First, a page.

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transition_filter

Anna Quaglieri 22/11/2018

devtools::install_github("thomasp85/gganimate")
devtools::install_github("thomasp85/transformr")
library(tidyverse)
library(gganimate)
library(transformr)
library(emo)

This is what the help function tells us transition_filter does.

?transition_filter

Transition between different filters

This transition allows you to transition between a range of filtering conditions. The conditions are expressed as logical statements and rows in the data will be retained if the statement evaluates to TRUE. It is possible to keep filtered data on display by setting keep = TRUE which will let data be retained as the result of the exit function. Note that if data is kept the enter function will have no effect.

Usage

transition_filter(transition_length, filter_length, ..., wrap = TRUE, keep = FALSE)

Let's start simple!! I believe that's where all big things start...

  • This is how a simple xy plot showing hp vs mpg from the mtcars data frame looks like using ggplot() + geom_point()
mydf <- mtcars
p1=ggplot(mydf, aes(x = hp, y = mpg)) +
geom_point()
p1

  • Let's add transition_filter()
p1 + transition_filter(transition_length = 10, 
                       filter_length = 0.2, 
                       wrap = TRUE, 
                       keep = FALSE,
                       qsec < 15,  qsec > 16) +
  labs(title="{closest_expression}")

To figure out what's happening at different stages of the transition you can ask gganimate to output the filters that are applied at different stages of the animation. This was achieved in the code above by setting the title to {closest_expression}. Every gganimate function has its own options which you can find listed in the Label variables section of a function's help page. For example these are three out of the Label variables for gganimate::transition_filter.

Label variables

  • transition_filter makes the following variables available for string literal interpretation
  • transitioning is a boolean indicating whether the frame is part of the transitioning phase
  • previous_filter The name of the last filter the animation was at

How do the filtering functions actually work?

transition_filter() requires at least two logical conditions that it will use to produce the different instances of the animation. For example, in the example below transition_filter() will plot first hp vs mpg only for rows that satisfies qsec < 15 and then it will plot hp vs mpg only for rows that satisfies qsec > 16. You can add as many conditions as you like!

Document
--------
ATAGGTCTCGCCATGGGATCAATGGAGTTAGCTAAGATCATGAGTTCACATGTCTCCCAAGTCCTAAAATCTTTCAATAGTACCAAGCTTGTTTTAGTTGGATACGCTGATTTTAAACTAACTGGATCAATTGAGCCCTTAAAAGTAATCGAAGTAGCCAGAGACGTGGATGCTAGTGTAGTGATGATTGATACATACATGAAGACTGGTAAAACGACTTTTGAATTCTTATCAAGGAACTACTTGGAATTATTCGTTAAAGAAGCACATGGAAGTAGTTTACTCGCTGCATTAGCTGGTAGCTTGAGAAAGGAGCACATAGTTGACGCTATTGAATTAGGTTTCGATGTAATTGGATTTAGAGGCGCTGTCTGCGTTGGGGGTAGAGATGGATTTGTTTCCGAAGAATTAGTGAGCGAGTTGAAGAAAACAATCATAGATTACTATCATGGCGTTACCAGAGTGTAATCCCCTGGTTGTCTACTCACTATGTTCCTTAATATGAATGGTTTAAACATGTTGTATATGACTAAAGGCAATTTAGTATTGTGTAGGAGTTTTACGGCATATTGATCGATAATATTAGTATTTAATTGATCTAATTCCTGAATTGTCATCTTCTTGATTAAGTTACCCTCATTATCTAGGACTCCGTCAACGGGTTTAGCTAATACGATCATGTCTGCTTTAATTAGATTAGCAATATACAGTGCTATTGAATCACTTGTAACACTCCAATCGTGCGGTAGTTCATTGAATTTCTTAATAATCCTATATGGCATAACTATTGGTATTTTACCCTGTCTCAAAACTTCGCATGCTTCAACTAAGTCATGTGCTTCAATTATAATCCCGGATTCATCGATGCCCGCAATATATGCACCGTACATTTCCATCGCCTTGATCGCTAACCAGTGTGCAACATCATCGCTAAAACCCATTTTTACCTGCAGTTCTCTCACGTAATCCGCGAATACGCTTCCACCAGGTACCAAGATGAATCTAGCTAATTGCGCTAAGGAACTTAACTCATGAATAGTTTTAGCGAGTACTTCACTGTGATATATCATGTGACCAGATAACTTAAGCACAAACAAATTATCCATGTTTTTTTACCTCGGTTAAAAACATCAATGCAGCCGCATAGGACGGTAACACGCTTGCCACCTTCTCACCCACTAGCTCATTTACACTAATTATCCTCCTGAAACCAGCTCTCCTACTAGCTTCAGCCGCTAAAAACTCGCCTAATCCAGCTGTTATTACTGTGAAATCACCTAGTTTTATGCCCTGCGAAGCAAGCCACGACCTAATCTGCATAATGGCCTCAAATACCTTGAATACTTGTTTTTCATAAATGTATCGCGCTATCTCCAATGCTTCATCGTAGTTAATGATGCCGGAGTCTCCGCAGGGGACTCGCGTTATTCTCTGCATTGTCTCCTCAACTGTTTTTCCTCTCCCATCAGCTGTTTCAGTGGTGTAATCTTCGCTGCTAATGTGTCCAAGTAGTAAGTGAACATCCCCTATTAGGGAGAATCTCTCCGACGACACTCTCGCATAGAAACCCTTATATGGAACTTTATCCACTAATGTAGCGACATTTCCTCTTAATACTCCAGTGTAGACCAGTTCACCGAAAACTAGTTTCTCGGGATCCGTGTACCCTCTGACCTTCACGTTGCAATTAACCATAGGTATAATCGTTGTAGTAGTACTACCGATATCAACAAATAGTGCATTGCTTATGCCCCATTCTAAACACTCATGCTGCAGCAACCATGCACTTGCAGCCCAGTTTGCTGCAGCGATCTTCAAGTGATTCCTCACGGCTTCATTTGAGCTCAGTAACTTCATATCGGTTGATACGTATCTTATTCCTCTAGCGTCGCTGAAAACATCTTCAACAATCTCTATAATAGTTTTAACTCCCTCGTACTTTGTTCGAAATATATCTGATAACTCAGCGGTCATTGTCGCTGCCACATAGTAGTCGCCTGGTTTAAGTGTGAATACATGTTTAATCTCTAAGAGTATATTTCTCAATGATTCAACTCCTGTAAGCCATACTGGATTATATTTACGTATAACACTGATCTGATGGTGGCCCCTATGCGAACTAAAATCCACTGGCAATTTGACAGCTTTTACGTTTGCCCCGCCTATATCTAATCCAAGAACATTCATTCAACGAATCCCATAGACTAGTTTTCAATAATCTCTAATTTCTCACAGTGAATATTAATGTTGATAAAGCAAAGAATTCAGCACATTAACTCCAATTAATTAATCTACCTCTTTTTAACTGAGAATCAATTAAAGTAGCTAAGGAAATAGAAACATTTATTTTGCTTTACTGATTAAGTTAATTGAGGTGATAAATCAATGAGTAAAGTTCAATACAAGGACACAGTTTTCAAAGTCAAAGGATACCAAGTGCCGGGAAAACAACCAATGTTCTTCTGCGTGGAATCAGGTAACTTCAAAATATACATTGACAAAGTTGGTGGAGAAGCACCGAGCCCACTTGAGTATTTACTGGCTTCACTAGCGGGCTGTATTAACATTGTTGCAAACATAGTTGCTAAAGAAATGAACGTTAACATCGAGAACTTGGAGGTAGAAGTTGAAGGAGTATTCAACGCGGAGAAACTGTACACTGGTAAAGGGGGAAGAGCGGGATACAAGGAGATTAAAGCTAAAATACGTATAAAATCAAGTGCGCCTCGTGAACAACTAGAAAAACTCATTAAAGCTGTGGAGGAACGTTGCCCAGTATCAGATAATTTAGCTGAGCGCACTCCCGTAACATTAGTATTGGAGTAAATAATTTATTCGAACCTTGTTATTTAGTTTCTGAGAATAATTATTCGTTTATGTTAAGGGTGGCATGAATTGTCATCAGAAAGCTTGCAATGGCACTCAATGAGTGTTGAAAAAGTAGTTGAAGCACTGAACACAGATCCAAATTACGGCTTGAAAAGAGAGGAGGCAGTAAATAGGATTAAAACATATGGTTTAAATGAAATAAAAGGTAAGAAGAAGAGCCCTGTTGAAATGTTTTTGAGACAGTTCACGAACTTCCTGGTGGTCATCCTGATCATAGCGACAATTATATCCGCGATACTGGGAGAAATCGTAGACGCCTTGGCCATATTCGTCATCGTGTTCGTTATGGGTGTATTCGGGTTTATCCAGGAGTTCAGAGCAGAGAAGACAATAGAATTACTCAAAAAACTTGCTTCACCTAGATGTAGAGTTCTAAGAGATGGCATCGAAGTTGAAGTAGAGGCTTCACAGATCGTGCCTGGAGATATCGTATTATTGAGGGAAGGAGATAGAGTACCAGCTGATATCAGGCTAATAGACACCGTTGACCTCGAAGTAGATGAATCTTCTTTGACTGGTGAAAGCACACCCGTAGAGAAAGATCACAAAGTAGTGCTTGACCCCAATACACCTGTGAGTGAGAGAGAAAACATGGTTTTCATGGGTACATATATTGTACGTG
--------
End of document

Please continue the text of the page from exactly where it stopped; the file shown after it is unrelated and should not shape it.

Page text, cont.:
Below I ran transition_filter() with three filters and added several Label variables to the title to give an idea about which filters are used at each state.

p1 + transition_filter(transition_length = 10, 
                       filter_length = 0.2, 
                       wrap = TRUE, 
                       keep = FALSE,
                       qsec < 14,  qsec > 16, qsec > 20) + 
  labs(title = "closest expression : {closest_expression}, \n transitioning : {transitioning}, \n closest_filter : {closest_filter}")

You can also provide a TRUE\FALSE column from your data frame as the logical condition!!!

mydf <- mydf %>% mutate(cond1 = qsec < 15,
                        cond2 = qsec > 15 & qsec < 20,
                        cond3 = qsec > 20)

# update ggplot plot
p1=ggplot(mydf, aes(x = hp, y = mpg)) +
geom_point()

head(mydf[,c("cond1","cond2","cond3")])
##   cond1 cond2 cond3
## 1 FALSE  TRUE FALSE
## 2 FALSE  TRUE FALSE
## 3 FALSE  TRUE FALSE
## 4 FALSE  TRUE FALSE
## 5 FALSE  TRUE FALSE
## 6 FALSE FALSE  TRUE
p1 + transition_filter(transition_length = 10, 
                       filter_length = 0.2, 
                       wrap = TRUE, 
                       keep = FALSE,
                       cond1,cond2,cond3) + 
  labs(title = "closest expression : {closest_expression}")

Let's investigate the keep argument.

In the previous examples keep has always been FALSE. To make things a little bit exciting I will set it now to TRUE.

g=ggplot(mtcars, aes(x = hp, y = mpg, colour = factor(cyl))) +